One of the draft's top candidates to fill that role is going under the knife. Washington's Austin Seferian-Jenkins, the 2013 Mackey Award winner as the nation's best tight end, had foot surgery last Friday to repair a stress fracture discovered at the NFL combine.
The eight week timeline for recovery will likely eliminate any possibility of Seferian-Jenkins working out for scouts. The injury was discovered just in time to prevent him from participating in tight end drills at the combine, and Washington's April 2 Pro Day is less than a month away.
While the Patriots would surely like to get a closer look at Seferian-Jenkins (Josh McDaniels met with him at the combine), this injury could push him down the draft board, possibly even into the second round. Seferian-Jenkins already had a red flag on his name thanks to a DUI last July that led to his being suspended for Washington's season opener. Adding the uncertainty of an injury could be too much for risk-averse GMs to consider him in the first round.
Despite this, getting surgery now is clearly the best move for ASJ's pro prospects. As Patriots fans are aware of thanks to Aaron Dobson, stress fractures can be notoriously tricky injures, especially when counting on the injury to heal on it's own with rest. Getting surgery now should nip the issue in the bud, and he should be physically ready to go by the time OTA's come around.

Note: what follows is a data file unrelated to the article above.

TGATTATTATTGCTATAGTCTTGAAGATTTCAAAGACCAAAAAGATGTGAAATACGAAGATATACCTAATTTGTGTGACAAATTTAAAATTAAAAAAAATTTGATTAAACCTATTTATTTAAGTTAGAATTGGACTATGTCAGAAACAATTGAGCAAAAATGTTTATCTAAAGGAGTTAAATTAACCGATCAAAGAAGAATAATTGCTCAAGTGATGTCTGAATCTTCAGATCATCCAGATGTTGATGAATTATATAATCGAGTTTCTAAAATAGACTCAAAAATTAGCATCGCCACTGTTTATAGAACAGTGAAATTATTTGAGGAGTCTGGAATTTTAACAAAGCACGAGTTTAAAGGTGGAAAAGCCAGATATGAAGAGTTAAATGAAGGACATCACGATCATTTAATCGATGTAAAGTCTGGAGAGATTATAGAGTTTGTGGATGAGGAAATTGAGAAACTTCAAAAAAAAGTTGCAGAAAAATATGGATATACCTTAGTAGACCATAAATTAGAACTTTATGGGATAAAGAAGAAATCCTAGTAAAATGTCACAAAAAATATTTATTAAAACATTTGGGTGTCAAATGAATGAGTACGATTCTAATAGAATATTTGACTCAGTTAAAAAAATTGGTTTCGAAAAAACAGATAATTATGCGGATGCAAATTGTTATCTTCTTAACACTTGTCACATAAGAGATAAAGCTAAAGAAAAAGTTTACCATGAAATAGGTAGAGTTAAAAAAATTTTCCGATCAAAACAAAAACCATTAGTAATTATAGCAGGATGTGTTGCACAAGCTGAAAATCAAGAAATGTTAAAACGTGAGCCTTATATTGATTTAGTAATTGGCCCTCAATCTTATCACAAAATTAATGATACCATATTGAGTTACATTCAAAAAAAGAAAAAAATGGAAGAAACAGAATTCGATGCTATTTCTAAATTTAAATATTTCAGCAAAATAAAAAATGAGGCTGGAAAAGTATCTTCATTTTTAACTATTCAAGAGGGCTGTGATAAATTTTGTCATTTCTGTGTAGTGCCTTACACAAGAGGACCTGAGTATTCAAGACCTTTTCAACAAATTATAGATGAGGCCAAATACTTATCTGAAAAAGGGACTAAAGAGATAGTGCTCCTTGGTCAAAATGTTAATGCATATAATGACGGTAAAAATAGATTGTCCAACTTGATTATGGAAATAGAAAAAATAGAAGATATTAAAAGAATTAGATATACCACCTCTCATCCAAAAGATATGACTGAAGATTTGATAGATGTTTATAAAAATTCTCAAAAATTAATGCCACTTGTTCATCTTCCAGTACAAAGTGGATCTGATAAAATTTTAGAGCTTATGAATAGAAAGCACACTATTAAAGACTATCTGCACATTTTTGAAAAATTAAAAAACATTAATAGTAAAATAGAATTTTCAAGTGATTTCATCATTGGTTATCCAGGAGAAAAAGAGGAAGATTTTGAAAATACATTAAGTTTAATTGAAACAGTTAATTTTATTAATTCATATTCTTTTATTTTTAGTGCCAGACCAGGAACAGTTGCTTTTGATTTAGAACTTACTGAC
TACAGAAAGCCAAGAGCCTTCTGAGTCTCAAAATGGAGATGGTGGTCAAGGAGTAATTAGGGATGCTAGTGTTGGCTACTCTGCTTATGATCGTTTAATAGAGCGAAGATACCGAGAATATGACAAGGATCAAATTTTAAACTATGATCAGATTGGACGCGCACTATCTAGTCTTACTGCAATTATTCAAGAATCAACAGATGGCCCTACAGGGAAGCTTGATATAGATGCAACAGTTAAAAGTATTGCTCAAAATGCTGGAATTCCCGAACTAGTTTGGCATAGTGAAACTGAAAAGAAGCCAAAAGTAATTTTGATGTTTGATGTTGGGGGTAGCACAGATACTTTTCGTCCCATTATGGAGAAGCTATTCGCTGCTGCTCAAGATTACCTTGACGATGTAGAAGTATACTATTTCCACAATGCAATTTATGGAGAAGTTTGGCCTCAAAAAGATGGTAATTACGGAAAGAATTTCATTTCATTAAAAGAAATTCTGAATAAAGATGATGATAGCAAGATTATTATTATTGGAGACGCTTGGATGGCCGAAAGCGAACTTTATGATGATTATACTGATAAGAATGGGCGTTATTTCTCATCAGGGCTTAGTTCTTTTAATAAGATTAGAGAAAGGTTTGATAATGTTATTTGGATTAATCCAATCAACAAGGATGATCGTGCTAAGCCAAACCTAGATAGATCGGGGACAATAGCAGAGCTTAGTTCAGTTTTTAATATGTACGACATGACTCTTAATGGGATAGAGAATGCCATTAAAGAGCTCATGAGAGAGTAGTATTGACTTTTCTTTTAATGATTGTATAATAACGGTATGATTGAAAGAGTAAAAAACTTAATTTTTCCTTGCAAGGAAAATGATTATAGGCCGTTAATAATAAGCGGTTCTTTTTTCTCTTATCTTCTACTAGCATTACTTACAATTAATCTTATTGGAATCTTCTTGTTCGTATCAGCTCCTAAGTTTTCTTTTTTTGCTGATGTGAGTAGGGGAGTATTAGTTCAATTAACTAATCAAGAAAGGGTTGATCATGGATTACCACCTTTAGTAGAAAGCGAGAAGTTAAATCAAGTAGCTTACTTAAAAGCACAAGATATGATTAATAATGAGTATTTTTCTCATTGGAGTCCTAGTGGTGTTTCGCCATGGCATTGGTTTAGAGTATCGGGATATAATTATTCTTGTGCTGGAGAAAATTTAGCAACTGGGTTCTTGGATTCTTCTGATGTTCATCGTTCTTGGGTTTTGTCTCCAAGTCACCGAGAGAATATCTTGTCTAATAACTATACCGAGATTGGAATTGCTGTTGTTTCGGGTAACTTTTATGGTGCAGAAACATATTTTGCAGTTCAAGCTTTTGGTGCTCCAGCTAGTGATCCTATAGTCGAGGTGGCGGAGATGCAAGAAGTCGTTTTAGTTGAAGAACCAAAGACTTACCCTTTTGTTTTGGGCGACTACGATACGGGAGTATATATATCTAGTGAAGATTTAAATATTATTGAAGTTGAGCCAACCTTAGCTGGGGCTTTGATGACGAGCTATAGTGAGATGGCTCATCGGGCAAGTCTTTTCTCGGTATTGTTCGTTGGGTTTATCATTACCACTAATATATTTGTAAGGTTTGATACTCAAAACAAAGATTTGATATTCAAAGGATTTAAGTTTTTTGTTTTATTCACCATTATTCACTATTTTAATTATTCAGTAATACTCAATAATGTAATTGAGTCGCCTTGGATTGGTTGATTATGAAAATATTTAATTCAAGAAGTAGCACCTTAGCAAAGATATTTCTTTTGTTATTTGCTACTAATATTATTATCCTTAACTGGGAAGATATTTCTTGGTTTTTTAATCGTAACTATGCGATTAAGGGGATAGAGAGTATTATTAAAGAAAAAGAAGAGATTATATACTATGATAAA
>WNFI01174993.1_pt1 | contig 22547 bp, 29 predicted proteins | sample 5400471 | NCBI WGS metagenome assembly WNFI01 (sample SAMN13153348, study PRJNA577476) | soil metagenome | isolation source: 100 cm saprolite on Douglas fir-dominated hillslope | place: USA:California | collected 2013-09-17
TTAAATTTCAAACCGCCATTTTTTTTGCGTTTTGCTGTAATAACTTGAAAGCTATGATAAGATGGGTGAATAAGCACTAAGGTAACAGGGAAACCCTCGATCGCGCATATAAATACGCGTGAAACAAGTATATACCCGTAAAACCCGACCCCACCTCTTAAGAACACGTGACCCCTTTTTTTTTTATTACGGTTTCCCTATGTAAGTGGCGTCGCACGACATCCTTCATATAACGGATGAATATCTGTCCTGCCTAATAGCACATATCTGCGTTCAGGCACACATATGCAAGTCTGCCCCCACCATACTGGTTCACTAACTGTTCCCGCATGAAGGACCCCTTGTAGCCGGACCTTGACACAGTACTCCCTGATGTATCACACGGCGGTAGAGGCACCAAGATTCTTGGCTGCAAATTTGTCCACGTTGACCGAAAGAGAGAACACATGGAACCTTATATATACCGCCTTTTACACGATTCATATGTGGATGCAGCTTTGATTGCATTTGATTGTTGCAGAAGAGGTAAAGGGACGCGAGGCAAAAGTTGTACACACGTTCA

Playing with the injury in 2013 (he commented after the combine diagnosis that he "finally found out why my foot was hurting all year"), ASJ's receiving numbers dipped a bit, with his 36 catches for 450 yards and 8 touchdowns a far cry from the 69, 852, 7 line he put up in 2012. However, that was partly due to the Huskies newfound emphasis on the running game, where his much improved blocking playing a big role in running back Bishop Sankey's breakthrough year.
From a pure skillset perspective, Seferian-Jenkins might be the best fit for the Patriots needs. At 6'5" (although I've seen him listed as tall as 6'7"), 262 with long arms, ASJ possesses a Gronk-like frame, which he uses well to make contested catches over smaller defenders. He's a good route runner with excellent hands and body control, and used those skills particularly well in the red zone, where he caught 8 touchdowns last year despite playing with that stress fracture. While he's probably not quite as athletic as Eric Ebron or Jace Amaro, ASJ is no slouch of an athlete and is built more like a true tight end than either of them.
Essentially, ASJ is the closest thing to a Gronk in this draft, which is very important for the Patriots because they need someone to fill Gronk's role while he recovers from knee surgery. However, Seferian-Jenkins also possesses enough athleticism and route running ability to serve as a complement to Gronk if the team can get the two on the field together. While he wouldn't exactly fill the former role of Aaron Hernandez (the smaller, quicker Jace Amaro is a better comparison for that), the team could easily play him alongside Gronk, with the two playing a mixture of in-line and slot roles.
Here's hoping Seferian-Jenkins makes a speedy recovery. Here's also hoping that this injury pushes him closer to playing in a Patriots uniform next season.